douggreen 12/5/2012 | 3:28:12 AM
re: Micro MSPPs Are Big At first glance, it would appear that lowest cost is all that matters. However, these boxes have to be cheap operationally as well. They have to be easy to configure (preferably self-configuring). Since they sit on the customer demark, they also have to have good OAM features (test, loopback, etc).

This means that there is room to compete partially on features rather than 100% price, but not a LOT of room. Enough, I think, to allow some US companies who understand carrier networks to compete, provided they meet the cost clip-level.

As I posted before, the CPE box is only half the equation. Unlike the larger MSPPs, who can carry data in one STS and voice in another, micro-mspps have to mux voice and data into a single STS or one or more VTs for efficiency. This can be done by carrying everthing over packets using circuit emulation for voice, or by concatenating VTs or STSs for data. There has to be a corresponding box at the other end within the carrier network to demux the voice and packets. This article only covers half the story.
douggreen 12/5/2012 | 3:28:03 AM
re: Micro MSPPs Are Big Viewpoint,

Some of the startups have been shipping over a year, and some of them have experience in the US carrier market. A few of them do already offer both ends of the system. I would give the edge in the experience factor to the US and Japanese (i.e. Fujitsu) companies as they are closer to the customer. Believe it or not, the RBOCs and IXCs expect you to give them what they want without telling you what it is.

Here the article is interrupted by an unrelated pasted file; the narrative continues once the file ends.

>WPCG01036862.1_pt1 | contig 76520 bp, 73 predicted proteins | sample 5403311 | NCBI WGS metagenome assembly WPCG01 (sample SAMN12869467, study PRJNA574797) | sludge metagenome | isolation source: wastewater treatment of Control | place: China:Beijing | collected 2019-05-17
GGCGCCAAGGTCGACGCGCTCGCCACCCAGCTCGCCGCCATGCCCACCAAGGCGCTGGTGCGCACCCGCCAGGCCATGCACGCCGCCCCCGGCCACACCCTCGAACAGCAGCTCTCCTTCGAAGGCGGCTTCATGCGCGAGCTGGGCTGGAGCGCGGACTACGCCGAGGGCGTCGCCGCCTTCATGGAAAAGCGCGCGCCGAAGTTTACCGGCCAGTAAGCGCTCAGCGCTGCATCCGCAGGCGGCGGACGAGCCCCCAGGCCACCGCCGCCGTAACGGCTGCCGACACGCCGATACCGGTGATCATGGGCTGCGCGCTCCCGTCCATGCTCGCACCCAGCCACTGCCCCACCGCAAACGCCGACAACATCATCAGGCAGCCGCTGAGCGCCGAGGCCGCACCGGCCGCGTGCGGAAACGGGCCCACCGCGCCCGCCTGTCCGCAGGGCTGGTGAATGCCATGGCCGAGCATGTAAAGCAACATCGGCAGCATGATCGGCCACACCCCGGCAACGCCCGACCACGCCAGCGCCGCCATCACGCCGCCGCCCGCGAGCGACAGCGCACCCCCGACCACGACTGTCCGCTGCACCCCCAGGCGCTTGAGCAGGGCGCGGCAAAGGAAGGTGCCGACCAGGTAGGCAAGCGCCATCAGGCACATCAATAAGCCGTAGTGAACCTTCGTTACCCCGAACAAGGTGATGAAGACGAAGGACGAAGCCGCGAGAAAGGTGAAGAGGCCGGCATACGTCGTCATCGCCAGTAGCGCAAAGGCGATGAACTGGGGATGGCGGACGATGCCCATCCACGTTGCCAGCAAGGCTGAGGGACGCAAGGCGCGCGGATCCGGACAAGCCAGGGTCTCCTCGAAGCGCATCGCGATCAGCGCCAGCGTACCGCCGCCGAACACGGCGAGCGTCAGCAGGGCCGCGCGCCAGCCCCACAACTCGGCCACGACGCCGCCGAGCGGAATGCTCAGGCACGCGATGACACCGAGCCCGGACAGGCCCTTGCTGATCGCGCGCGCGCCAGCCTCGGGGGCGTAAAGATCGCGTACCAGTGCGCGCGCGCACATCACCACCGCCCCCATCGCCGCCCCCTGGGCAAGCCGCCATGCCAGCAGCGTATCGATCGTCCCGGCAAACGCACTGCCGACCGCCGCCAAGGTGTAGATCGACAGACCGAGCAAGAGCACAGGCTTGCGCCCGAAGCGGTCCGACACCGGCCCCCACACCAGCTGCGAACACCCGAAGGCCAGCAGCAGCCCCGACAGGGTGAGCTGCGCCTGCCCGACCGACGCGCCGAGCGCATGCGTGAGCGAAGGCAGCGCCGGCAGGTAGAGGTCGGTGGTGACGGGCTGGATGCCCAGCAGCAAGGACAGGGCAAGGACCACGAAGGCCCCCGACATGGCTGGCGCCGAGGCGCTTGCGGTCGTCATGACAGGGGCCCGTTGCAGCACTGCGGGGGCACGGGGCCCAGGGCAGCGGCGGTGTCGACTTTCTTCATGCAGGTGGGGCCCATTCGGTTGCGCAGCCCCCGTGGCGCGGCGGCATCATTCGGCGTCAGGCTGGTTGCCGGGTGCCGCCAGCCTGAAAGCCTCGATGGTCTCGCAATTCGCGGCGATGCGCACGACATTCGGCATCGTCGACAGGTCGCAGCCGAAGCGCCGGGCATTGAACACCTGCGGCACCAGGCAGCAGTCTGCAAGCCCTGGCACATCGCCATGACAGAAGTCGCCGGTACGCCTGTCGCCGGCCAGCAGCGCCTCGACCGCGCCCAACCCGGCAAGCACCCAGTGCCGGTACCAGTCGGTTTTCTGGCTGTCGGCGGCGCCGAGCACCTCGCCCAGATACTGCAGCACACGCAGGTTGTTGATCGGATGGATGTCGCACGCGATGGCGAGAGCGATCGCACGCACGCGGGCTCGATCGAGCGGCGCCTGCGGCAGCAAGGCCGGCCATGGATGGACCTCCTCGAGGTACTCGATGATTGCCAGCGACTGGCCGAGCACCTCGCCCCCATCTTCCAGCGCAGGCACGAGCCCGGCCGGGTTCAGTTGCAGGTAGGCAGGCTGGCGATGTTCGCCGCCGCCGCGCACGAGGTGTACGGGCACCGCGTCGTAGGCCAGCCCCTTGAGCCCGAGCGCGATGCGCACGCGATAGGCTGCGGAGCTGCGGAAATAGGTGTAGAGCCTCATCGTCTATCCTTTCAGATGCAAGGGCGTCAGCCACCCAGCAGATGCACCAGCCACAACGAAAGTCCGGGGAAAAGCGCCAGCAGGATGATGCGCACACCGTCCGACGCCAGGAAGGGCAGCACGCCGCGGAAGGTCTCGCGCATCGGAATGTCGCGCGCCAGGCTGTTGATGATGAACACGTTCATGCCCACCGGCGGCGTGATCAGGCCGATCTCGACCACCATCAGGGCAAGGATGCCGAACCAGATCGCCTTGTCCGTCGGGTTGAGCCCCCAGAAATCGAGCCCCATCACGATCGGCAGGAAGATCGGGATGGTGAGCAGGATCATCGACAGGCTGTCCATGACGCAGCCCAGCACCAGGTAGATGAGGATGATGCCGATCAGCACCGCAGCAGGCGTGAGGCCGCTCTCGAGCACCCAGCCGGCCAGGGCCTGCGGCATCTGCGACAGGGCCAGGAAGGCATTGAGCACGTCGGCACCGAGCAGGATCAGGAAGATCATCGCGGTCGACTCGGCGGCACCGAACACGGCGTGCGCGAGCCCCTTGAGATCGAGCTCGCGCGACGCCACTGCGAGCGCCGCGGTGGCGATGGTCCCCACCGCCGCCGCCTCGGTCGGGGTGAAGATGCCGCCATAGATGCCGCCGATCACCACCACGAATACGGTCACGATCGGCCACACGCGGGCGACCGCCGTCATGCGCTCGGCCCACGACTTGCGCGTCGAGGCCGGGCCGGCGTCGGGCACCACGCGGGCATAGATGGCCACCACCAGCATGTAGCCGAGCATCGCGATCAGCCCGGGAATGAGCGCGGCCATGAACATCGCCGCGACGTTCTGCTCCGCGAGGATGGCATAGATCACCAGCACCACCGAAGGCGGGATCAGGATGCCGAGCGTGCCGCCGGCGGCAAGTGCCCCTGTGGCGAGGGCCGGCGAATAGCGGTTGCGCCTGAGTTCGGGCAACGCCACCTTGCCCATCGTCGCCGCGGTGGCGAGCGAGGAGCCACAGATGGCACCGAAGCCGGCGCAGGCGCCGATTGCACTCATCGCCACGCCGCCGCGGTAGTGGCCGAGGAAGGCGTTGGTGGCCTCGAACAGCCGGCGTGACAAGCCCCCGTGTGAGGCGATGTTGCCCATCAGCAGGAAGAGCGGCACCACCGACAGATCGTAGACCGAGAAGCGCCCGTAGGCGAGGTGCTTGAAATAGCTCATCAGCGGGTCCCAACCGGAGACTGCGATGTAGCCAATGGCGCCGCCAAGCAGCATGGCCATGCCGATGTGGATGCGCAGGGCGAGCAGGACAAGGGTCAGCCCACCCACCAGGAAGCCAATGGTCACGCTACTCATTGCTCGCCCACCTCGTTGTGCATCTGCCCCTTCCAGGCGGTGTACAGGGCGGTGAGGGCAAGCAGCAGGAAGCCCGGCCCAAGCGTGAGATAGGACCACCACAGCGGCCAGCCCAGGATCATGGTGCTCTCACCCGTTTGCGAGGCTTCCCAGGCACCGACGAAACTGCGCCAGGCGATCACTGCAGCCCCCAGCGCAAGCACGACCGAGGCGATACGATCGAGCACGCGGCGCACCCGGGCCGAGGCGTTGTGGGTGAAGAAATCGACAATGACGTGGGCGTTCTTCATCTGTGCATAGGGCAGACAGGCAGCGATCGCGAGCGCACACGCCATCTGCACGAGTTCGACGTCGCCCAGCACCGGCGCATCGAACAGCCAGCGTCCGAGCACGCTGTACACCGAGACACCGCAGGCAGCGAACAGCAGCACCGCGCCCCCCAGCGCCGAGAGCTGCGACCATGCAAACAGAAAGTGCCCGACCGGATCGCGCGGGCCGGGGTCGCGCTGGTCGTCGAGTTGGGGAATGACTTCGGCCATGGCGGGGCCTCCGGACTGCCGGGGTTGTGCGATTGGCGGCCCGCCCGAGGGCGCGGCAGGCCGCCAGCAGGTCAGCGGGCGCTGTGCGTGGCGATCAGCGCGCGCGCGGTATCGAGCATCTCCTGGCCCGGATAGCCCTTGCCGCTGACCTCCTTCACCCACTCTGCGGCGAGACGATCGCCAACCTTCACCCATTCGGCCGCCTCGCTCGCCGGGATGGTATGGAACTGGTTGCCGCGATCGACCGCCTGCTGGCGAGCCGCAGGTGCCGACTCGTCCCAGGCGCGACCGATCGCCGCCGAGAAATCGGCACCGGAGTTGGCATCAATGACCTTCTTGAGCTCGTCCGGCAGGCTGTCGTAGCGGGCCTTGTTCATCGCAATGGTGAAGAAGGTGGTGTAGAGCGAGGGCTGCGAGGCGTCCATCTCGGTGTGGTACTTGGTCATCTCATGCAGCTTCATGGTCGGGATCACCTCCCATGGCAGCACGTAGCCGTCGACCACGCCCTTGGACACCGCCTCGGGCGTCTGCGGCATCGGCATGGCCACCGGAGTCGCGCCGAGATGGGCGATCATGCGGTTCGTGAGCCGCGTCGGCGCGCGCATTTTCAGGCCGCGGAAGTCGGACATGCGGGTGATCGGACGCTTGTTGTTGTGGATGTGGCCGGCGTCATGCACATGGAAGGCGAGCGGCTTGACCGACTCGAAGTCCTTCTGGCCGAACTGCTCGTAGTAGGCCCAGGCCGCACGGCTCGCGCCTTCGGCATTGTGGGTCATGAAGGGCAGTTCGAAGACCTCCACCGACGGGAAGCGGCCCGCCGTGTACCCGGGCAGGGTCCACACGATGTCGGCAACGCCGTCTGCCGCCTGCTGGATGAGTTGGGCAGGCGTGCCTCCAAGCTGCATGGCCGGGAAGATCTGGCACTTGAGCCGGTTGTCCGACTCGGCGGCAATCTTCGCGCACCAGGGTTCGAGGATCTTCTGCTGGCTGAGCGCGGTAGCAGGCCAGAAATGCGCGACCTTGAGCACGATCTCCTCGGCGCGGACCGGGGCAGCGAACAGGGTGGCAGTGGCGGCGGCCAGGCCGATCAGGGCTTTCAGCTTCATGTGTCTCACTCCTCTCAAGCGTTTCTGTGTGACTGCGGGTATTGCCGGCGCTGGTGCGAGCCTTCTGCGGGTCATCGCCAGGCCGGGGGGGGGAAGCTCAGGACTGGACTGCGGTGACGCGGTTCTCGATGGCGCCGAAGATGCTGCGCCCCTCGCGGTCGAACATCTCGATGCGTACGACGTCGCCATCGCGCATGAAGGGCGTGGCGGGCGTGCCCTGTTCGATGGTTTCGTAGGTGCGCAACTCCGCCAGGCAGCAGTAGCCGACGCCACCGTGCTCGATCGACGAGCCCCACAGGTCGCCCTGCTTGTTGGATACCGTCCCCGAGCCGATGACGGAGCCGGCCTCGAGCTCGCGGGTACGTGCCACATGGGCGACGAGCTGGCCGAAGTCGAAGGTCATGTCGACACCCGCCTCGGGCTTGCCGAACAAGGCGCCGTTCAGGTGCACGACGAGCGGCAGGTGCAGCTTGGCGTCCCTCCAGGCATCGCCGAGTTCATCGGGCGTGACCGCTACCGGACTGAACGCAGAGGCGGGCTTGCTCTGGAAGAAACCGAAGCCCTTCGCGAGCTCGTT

Viewpoint 12/5/2012 | 3:28:03 AM
re: Micro MSPPs Are Big Doug,

Those US and Japanese vendors will get the big USA deals. The Chinese will get the deals in places like India and China. You also see the Chinese making headway in Europe. Between the big USA/Japanese vendors who have existing relationships with the carriers and Chinese vendors with their low cost equipment, the startups are in tough position. I don't see RBOCs and IXCs buying anything from smaller companies. The partner companies of Turin (UT and Motorola) and Luminous (SA and Ciena) don't know how to sell to the RBOCs and IXCs. Tellabs may be only slightly better. I don't know how much it has helped White Rocks. The other startups like Overtures have even tougher time.
douggreen 12/5/2012 | 3:27:59 AM
re: Micro MSPPs Are Big Viewpoint,

Agreed on China, India, and Europe. It is already happening.